Baroni labors for key support


It’s an old dichotomy in New Jersey.

Republicans lay their election year battle plans in country clubs, while Democrats build their campaign bunkers out of union halls. But in Hamilton Township, home to the highest number of public employees in the state, politicians of both parties go through the unions.

You want to run for office in that gritty blue collar town that sprawls between highways east of Trenton, you do business with the workers.

That’s what Republican Assemblyman Bill Baroni’s done ever since he knocked off his Democratic opponent in 2003 to earn a seat in the Legislature. After the election he went to the Central Labor Council — which had supported the other guy — and told them he wanted to work with them, asked them what he could do to help. It wasn’t an unnatural gesture for the longtime Hamiltonian.

“I don’t think people can live on $5.15 an hour,” he says. “People need to collectively bargain. That’s what I come from. I come from a neighborhood where there are public employees, iron workers, laborers, with a capital €˜L,’ and I am proud to represent them.”

The fact that Republican President George W. Bush has threatened to veto the Employee Free Choice Act, arguably the most significant pro union legislation since the 1930’s, doesn’t diminish Baroni’s party loyalty.

“I believe in cutting taxes, and creating jobs through tax cuts,” says Baroni. “But I think the people of Hamilton know the differences between George Bush and Bill Baroni.”

Moving quickly to secure no fewer than three key union endorsements in his bid to succeed State Sen. Peter A. Inverso — one on the very day Inverso announced his retirement — Baroni this week took advantage of the confusion created by the sudden departure of a 16-year legend. Working the phones, he blocked out the Democrats’ ability to counter attack. with their own harvest of union endorsements for the same district 14 seat in the upper house.

It’s been two days since he says he started making calls, soliciting support for a State Senate run, and Baroni already has the backing of some of the monster locals in his district: CWA Local 1039, CWA Local 1033, and CWA Local 1034.

“I’m proud to have them with me,” he says. “I’m proud I’m with them, and there will continue to be a steady number of folks coming out with endorsements.”

Notwithstanding the Assemblyman’s prior history with Labor, Baroni pounced on some of those calls at a time when the unions believed his opponent would assuredly be state Rate Counsel Seema Singh of South Brunswick, chosen by the Democrats two days before Inverso’s bombshell, and a newcomer to the scene who hasn’t yet worked the union halls like Baroni.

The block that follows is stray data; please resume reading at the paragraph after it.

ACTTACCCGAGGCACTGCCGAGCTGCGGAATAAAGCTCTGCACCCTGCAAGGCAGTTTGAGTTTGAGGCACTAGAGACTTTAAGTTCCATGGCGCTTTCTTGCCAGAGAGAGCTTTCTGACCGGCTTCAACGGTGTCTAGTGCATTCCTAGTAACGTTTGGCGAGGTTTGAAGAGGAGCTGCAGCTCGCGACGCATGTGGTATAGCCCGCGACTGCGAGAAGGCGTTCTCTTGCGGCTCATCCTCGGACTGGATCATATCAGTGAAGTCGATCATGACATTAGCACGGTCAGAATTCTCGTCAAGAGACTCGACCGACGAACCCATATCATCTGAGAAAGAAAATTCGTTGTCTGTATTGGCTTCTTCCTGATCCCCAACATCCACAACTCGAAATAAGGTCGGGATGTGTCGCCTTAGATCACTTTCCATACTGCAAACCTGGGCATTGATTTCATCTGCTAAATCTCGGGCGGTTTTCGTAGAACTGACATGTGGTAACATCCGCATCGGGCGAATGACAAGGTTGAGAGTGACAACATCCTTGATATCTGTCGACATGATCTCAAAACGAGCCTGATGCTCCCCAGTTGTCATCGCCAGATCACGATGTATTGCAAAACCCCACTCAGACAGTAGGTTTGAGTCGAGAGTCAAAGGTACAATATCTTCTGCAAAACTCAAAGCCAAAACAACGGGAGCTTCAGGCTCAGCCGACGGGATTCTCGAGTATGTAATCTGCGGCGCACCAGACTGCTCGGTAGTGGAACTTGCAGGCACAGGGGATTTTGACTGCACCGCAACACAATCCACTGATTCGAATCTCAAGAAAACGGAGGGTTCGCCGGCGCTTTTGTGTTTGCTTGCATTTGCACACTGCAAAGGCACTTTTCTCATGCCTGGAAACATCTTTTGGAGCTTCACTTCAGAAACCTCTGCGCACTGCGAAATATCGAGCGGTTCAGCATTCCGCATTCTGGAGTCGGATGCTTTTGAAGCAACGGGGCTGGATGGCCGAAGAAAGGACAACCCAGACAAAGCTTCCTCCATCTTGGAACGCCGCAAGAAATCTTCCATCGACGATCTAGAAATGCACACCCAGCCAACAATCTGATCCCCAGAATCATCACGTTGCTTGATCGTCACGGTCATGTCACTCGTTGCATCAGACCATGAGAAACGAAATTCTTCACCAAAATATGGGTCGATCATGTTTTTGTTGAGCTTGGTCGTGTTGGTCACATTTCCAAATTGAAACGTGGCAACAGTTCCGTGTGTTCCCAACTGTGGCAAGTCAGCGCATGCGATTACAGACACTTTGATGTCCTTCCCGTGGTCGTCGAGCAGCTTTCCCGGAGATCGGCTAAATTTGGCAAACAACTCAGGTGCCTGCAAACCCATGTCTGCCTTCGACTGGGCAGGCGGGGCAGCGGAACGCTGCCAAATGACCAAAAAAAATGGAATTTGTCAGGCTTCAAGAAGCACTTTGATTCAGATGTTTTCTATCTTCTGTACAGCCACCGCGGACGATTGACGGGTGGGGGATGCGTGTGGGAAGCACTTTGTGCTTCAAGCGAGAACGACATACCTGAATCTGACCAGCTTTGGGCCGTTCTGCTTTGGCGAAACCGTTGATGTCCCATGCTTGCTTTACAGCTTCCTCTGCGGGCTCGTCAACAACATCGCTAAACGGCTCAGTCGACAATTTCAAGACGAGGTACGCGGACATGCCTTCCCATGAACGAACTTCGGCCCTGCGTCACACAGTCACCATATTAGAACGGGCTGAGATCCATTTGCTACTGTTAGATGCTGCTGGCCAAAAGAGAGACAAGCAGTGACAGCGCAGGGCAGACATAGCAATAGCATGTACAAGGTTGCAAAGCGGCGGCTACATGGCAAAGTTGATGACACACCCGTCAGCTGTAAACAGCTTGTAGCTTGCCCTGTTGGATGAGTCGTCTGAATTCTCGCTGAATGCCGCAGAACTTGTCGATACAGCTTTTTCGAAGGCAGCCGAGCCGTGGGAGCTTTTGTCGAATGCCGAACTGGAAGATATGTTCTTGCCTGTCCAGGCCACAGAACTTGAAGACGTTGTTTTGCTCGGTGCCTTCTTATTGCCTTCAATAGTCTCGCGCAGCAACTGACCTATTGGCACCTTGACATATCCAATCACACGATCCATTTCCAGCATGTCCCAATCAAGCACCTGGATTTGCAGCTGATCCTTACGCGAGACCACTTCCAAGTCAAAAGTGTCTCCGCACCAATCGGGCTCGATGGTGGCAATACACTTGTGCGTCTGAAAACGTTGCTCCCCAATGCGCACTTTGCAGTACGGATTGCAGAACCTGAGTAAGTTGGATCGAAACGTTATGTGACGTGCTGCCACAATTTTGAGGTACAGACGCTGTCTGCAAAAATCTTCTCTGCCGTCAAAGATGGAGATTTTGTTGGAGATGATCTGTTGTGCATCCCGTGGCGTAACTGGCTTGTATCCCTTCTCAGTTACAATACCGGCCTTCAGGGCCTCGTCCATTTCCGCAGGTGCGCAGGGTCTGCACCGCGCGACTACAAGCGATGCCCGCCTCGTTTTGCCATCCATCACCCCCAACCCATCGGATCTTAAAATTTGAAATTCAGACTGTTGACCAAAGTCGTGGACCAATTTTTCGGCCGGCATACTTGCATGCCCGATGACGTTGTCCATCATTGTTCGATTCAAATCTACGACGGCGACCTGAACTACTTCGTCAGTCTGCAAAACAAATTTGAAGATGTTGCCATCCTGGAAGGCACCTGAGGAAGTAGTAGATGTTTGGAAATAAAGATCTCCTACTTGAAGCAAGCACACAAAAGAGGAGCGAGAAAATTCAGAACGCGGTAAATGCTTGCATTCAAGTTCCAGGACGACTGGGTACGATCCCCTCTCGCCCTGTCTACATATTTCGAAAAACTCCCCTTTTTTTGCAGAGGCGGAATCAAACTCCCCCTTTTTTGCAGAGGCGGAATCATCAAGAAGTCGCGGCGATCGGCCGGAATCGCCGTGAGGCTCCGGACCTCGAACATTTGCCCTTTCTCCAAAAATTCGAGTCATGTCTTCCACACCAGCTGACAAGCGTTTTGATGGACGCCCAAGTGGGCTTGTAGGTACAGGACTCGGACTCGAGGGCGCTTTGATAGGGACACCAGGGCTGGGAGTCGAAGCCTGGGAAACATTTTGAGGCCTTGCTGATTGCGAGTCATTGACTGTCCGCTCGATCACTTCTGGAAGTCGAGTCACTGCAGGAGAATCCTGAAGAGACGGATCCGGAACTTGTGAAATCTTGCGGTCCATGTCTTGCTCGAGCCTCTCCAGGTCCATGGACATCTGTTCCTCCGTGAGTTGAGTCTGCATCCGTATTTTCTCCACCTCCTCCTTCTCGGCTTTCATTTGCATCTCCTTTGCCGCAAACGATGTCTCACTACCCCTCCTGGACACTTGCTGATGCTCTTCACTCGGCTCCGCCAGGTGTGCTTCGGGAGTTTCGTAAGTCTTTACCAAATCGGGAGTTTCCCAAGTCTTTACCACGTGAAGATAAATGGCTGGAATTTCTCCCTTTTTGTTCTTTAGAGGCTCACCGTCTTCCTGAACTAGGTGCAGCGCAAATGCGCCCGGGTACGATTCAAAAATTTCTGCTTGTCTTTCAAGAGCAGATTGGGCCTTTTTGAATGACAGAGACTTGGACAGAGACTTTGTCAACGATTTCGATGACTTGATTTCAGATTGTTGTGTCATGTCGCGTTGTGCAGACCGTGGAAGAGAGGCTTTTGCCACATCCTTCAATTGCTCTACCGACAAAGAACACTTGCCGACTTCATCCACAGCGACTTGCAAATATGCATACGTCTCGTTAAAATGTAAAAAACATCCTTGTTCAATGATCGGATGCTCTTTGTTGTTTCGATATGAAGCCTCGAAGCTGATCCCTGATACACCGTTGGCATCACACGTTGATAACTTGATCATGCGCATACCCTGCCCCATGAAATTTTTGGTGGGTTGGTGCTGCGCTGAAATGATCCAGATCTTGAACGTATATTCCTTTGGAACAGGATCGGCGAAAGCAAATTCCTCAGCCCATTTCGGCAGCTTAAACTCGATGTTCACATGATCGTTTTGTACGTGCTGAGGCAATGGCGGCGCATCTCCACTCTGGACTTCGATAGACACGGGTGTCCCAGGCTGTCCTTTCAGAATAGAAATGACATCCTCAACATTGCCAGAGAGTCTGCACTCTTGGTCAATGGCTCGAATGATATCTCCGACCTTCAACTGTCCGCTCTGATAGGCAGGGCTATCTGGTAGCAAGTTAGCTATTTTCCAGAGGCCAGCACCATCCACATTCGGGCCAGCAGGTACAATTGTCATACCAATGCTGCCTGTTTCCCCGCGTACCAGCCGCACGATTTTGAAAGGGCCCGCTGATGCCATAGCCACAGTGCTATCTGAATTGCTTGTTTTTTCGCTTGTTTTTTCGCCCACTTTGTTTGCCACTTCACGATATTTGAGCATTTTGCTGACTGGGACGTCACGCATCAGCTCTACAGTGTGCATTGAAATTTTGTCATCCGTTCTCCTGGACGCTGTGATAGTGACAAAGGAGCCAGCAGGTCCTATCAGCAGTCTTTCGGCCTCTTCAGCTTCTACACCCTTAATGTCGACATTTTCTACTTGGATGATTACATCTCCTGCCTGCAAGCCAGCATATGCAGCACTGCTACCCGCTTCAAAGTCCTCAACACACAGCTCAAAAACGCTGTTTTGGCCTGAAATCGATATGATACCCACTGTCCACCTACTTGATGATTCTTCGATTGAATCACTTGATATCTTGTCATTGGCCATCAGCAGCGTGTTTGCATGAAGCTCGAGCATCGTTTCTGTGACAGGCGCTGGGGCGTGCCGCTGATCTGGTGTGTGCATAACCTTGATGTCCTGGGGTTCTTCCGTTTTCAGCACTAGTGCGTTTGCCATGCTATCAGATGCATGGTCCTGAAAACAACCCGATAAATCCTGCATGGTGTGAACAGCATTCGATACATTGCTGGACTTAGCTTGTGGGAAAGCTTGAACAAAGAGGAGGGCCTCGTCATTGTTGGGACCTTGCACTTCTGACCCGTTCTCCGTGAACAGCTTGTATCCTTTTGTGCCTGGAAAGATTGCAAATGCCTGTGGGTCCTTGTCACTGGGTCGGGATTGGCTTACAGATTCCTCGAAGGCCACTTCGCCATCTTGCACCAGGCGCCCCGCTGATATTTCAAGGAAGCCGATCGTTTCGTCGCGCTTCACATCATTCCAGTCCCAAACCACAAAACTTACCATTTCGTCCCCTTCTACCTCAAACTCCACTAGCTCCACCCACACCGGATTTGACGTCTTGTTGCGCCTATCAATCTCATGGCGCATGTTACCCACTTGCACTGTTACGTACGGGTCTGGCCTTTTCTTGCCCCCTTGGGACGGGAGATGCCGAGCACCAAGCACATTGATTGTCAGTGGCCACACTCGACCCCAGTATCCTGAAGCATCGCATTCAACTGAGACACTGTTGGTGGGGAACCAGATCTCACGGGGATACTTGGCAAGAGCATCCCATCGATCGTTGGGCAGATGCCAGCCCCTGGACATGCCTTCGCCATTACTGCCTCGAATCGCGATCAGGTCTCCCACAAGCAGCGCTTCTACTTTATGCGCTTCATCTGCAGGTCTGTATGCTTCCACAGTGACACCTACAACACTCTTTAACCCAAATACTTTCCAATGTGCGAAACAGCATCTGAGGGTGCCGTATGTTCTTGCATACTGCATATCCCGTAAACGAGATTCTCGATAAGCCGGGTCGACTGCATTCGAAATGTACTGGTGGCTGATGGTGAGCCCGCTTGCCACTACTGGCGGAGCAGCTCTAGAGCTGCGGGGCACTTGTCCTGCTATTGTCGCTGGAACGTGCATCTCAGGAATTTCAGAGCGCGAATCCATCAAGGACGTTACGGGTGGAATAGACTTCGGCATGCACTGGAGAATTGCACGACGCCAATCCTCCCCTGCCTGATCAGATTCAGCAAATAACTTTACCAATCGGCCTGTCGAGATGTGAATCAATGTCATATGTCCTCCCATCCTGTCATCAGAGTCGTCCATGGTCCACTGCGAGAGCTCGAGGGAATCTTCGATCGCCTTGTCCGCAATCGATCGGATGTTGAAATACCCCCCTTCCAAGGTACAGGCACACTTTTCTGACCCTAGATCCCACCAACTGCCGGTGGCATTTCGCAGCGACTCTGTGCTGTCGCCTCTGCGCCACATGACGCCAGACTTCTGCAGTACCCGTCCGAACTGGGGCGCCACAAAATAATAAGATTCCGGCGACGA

Or like Hamilton Township Mayor Glen Gilmore.

Gilmore might have been Baroni’s opponent had the State Democratic Party had its way — and had the Democrats had that critical union building block at the ready.

Backing the unions comes naturally to Gilmore, too.

The mayor grew up in Manville, the one-time factory town where his father worked for the Johns Manville Company and contracted asbestosis and died the year Gilmore took office in Hamilton.

But Gilmore, who’s had the sturdy support of the unions in his time in the trenches of municipal government, didn’t have that option after Baroni went on his calling jag this week.

Whatever his intentions regarding a Senate run this time around might have been, Gilmore today announced his re-election bid to a third mayoral term on the front lawn of retired Army Col. Norman Matthews, ending speculation he might challenge Baroni.

“I love being mayor,” said Gilmore. “That’s the bottom line.”

He said he was proud of what he has accomplished in his eight years as the township’s chief executive, but said many challenges remain. Property taxes are lower in Hamilton than in most New Jersey municipalities, he noted. The township is one of the safest in the country.

Hamilton opened a senior citizen center that is the best in New Jersey, Gilmore said.

But people are still struggling to put food on the table.

Gilmore said he wants to be there.

“He’s a good mayor,” said resident Diana Bradley. “He’s done a lot for Hamilton, and I’m going to really campaign for him. He’s always there to lend a helping hand.”

Matthews agreed. One of the stalwarts of the town’s Patriotic Committee, which is planning to situate a Vietnam-era F-4 Phantom Jet at the north entrance of Veterans Park, the veteran is an enthusiastic backer of the mayor’s.

“He’s served the township well, and we want to see him continue to do a good job,” said Matthews.

Working the crowd, kissing the ladies and shaking hands, the youthful Gilmore was at home in Hamilton.

And as for that other office just beyond the town?

“I support Seema Singh for State Senate,” the Gilmore said. “She’s my candidate.”

But with labor throwing its shoulder behind Baroni, it’s hard to see Hamilton going for her, or for anyone else. Baroni labors for key support